Nottingham School of Physiotherapy  1965 to 1980’s

The Nottingham School of Physiotherapy

By Allan Scowcroft

The establishment of a physiotherapy school in Nottingham in the 1960s was due very largely to the efforts of two superintendent physiotherapists, Elisabeth Trussell at Nottingham Orthopaedic Clinic and Margaret McMain at Harlow Wood Orthopaedic Hospital, supported by Mr. J. P. Campbell, Consultant Orthopaedic Surgeon. Their persistence was rewarded in 1958 when the hospital authorities met at the General Hospital in Nottingham to consider a report prepared by another local physiotherapist, John Henry Smith (Mr. Smith was one of the first members appointed by the Secretary of State to a proposed State Registration Board for Physiotherapists).

But it was not until 1962 that the Sheffield Regional Health Board put forward plans for the establishment of a school in Orchard House, on the City Hospital site. These were not acceptable to the Charted Society of Physiotherapy, the professional association responsible for the education and training of physiotherapists in the UK. But later that year a second proposal was approved: the conversion of a three storey reception centre on the Sherwood Hospital campus, with the addition of a single storey annexe.

Work started on the site in 1964 and was completed by August the following year, at a cost of £30,000, with £11,000 allocated to equip and furnish the building. All was complete by September, when 17 students started. And on October 11, the school was officially opened by Group Captain Douglas Bader.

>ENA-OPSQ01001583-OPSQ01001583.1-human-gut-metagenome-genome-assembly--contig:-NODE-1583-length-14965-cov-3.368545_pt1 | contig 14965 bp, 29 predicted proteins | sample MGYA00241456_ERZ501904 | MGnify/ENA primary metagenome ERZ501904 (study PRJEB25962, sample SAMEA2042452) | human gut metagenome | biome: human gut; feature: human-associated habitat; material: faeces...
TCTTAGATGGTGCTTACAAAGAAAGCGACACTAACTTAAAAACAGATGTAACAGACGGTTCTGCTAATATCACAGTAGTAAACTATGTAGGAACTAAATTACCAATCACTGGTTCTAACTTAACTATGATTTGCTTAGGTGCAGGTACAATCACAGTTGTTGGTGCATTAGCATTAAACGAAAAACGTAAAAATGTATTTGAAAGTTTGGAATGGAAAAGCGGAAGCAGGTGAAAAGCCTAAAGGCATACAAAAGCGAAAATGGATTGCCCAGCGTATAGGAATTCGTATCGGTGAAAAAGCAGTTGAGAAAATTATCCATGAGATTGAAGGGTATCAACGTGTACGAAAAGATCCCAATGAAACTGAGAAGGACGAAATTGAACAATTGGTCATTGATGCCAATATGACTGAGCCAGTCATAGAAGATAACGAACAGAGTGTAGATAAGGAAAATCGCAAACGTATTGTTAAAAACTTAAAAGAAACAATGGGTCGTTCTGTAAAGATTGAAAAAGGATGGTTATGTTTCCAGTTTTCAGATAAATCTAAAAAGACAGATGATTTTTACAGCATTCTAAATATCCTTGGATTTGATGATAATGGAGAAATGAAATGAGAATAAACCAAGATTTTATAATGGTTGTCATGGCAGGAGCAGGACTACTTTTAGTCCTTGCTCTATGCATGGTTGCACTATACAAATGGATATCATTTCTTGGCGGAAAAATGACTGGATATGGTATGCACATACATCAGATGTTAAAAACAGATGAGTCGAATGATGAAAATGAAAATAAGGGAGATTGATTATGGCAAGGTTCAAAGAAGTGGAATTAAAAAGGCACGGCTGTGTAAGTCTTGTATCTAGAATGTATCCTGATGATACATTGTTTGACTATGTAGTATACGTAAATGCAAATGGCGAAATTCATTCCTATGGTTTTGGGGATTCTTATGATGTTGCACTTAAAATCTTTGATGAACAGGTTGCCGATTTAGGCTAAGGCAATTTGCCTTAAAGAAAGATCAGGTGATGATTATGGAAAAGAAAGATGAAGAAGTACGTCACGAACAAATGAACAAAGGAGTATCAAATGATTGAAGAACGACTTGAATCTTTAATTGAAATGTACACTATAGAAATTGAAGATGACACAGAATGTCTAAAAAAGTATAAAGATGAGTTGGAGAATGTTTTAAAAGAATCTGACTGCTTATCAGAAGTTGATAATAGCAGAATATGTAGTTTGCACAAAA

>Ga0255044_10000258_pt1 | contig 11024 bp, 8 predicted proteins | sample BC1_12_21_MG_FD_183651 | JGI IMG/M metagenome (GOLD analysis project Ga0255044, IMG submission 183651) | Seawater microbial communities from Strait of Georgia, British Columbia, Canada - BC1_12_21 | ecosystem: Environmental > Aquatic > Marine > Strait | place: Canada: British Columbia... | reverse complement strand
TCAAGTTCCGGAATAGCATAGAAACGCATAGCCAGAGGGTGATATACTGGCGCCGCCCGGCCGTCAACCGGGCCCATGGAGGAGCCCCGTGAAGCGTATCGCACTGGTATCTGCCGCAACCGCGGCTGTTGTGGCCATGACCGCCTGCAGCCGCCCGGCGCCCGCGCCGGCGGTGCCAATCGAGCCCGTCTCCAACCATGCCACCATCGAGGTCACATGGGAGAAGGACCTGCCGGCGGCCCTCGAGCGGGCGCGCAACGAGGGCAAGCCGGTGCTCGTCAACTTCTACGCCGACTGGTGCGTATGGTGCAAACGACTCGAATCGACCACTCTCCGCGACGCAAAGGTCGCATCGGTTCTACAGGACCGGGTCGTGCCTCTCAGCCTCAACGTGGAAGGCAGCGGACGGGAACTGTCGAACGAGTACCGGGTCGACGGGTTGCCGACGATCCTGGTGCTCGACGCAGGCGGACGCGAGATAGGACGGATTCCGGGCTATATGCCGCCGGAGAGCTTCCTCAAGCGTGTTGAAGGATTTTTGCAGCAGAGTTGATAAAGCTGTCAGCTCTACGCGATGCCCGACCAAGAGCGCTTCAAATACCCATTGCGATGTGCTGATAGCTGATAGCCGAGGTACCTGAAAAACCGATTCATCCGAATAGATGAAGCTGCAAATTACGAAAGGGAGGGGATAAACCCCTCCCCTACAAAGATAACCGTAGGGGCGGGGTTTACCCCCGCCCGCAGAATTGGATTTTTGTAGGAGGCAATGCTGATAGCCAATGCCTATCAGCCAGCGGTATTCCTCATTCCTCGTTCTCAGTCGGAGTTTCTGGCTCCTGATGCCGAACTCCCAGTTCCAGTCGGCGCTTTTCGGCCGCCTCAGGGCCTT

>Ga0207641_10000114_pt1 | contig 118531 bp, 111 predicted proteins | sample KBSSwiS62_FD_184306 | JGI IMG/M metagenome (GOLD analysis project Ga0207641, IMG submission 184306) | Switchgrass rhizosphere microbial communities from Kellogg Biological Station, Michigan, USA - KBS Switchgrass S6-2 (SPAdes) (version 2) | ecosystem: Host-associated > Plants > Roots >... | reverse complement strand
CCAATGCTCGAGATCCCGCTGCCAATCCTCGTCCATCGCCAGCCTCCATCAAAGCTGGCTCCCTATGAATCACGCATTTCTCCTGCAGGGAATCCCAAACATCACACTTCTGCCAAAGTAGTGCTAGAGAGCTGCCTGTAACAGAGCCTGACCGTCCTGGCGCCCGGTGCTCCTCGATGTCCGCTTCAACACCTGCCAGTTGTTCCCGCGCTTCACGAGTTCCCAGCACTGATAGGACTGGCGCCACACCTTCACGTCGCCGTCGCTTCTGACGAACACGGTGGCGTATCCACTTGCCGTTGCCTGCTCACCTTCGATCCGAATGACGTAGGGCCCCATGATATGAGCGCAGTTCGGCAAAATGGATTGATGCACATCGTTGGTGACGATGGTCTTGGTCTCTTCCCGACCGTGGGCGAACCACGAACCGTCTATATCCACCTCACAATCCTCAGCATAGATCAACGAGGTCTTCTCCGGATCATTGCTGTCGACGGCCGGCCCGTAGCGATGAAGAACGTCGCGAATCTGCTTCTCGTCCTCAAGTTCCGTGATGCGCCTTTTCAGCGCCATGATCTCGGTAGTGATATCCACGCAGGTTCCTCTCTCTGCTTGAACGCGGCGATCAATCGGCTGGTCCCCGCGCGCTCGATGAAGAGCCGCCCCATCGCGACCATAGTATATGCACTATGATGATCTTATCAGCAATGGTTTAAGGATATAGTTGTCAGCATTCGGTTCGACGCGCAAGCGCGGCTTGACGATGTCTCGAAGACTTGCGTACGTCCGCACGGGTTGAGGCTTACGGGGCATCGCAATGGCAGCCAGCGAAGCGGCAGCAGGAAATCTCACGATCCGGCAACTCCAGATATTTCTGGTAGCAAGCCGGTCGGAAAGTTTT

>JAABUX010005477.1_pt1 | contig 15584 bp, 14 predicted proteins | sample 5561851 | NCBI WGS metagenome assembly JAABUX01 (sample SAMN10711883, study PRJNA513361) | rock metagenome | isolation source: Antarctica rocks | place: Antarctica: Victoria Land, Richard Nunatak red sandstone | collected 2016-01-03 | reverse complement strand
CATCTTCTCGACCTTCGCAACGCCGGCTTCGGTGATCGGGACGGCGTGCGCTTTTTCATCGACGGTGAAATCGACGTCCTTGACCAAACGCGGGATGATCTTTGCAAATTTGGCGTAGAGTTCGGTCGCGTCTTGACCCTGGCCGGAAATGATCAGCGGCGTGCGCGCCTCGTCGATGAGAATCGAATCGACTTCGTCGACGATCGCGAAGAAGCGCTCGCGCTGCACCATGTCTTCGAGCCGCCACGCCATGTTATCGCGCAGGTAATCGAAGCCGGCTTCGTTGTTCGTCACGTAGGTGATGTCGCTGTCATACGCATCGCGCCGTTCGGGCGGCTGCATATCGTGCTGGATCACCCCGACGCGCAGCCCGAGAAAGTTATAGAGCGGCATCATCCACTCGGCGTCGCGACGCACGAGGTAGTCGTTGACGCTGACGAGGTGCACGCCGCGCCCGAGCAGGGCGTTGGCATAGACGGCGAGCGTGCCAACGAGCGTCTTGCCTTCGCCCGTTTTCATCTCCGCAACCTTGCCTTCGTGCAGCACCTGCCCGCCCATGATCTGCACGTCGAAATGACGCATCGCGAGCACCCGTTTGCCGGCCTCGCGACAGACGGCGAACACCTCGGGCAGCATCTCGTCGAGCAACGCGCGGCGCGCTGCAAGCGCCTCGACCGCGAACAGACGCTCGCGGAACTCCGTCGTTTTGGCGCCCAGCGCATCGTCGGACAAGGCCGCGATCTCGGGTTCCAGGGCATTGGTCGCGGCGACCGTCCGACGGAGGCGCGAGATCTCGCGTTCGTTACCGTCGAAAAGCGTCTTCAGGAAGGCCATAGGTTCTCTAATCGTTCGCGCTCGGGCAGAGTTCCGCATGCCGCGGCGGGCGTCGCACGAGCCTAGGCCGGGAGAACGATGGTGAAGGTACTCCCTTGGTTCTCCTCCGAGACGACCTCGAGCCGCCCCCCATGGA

Although lacted on the Sherwood/City Hospital site it was, in effect, a regional training school. The students gained their clinical experience at first in local hospitals, at the Queen’s Medical Centre once it had been opened by the Queen, and thereafter in specialist units in Mansfield, Leicestershire and South Derbyshire.

The main building was over 100 years old at that time. In its early days it had served as a reception centre for the less fortunate members of society, who would have a nights lodging, ‘paid for’ the following morning by a session of chopping firewood for lighting the coal fires around the hospitals.

In 1993 the school became part of the University of Nottingham, changing its title to the Division of Physiotherapy Education, and offering a three-year BSc with honours course in physiotherapy. And in 1998 it moved into the new Clinical Sciences Building on the City Hospital site. The old buildings were demolished and a purpose-built day nursery for the children of hospital staff now stands on site.


From: The Peoples Hospital, Pages 63 & 64: David Lowe and Paul Swift, 2003.

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